Population ecology of the white-nosed coati (Nasua narica) on Barro Colorado Island, Panama

Authors

  • Matthew E.Gompper

    1. Department of Zoology and Program in Life Sciences (Ethology), University of Tennessee, Knoxville, TN 37996, U.S.A.
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    • 2

      Department of Environmental and Resource Sciences and Program in Ecology, Evolution and Conservation Biology, University of Nevada, 1000 Valley Road, Reno, NV 89512–0013, U.S.A.


Abstract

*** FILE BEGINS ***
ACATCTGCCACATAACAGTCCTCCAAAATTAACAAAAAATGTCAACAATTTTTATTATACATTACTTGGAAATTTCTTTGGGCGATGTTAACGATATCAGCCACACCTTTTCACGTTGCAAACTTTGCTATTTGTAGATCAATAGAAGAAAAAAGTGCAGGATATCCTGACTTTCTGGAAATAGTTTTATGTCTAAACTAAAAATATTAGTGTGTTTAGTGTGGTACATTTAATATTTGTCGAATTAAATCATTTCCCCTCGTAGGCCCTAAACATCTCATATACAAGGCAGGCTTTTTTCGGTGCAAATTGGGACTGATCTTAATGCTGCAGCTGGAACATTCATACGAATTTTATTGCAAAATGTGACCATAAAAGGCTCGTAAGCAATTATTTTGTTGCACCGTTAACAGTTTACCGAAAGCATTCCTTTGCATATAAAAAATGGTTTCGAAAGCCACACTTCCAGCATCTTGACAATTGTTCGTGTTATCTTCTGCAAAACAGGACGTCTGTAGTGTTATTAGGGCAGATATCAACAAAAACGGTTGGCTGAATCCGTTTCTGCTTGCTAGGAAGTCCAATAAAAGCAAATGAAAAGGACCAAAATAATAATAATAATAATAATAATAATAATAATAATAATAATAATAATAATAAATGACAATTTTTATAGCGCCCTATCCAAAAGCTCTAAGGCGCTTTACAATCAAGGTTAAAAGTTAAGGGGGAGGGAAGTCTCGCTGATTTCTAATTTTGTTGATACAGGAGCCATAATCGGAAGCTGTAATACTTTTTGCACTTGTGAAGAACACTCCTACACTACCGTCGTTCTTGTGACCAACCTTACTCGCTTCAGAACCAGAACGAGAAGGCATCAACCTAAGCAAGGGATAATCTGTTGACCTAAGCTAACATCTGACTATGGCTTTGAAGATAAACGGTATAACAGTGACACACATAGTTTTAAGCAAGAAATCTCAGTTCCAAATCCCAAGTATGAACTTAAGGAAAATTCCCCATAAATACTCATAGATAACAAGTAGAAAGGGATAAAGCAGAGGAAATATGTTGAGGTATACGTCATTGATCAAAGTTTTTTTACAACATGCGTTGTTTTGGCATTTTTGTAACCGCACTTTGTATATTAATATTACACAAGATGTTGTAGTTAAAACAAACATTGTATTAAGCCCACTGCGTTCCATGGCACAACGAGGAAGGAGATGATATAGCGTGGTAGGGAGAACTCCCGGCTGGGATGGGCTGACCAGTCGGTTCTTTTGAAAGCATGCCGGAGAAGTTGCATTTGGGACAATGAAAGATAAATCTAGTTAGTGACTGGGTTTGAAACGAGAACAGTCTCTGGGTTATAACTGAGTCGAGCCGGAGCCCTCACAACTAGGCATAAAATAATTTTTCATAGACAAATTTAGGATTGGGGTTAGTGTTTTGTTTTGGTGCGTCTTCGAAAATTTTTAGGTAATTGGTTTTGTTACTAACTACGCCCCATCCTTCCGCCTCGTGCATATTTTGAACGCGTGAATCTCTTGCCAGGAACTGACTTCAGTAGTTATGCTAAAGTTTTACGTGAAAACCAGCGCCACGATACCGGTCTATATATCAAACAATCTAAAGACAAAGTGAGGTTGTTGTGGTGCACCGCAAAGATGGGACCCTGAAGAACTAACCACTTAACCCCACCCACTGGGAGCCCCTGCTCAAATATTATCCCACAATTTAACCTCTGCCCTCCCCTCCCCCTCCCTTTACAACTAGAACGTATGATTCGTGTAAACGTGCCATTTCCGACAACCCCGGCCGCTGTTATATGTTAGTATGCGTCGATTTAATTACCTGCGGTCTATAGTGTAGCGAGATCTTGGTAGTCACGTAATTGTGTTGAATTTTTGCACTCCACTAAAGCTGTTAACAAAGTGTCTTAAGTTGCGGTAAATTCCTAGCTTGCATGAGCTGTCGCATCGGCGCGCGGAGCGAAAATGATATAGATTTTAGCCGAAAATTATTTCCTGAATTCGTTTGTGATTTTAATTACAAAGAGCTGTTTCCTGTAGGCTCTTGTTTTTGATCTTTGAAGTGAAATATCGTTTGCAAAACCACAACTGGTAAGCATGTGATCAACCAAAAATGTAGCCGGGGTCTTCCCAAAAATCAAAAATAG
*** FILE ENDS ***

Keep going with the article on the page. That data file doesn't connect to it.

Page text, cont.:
The white-nosed coati, Nasua narica, is a common Neotropical carnivore with a social structure of band-living adult females and solitary adult males. A coati population on Barro Colorado Island, Panama, was studied over a four-year period by mark-recapture, radiotelemetry. and direct observation of habituated individuals. The population density was approximately 51.5 individuals/km2 and the sex ratio was 1:1. Band size varied from six to 26 individuals (mean = 15.3) with extensive fluctuation within and between years. Mean foraging group size was smaller (7.2 individuals) than population group size, and fluctuated with food availability, synchronous parturition, and the emigration of mature males. Mean home-range size of six bands was 0.33 km2, and ranges of adjacent bands overlapped from 0–66%. One band fissioned during the study; however, the resulting bands did not disperse from the original home range. Seven adult males had a mean home-range size of 0.37 km2, each extensively overlapping the home ranges of several other males. Observations of 10 adult males whose natal bands were known indicate that when males disperse they do not simultaneously leave the band's home range. Rather, their home ranges remain within or broadly overlapping those of their natal bands. This dispersal pattern is unusual within the order Carnivora.

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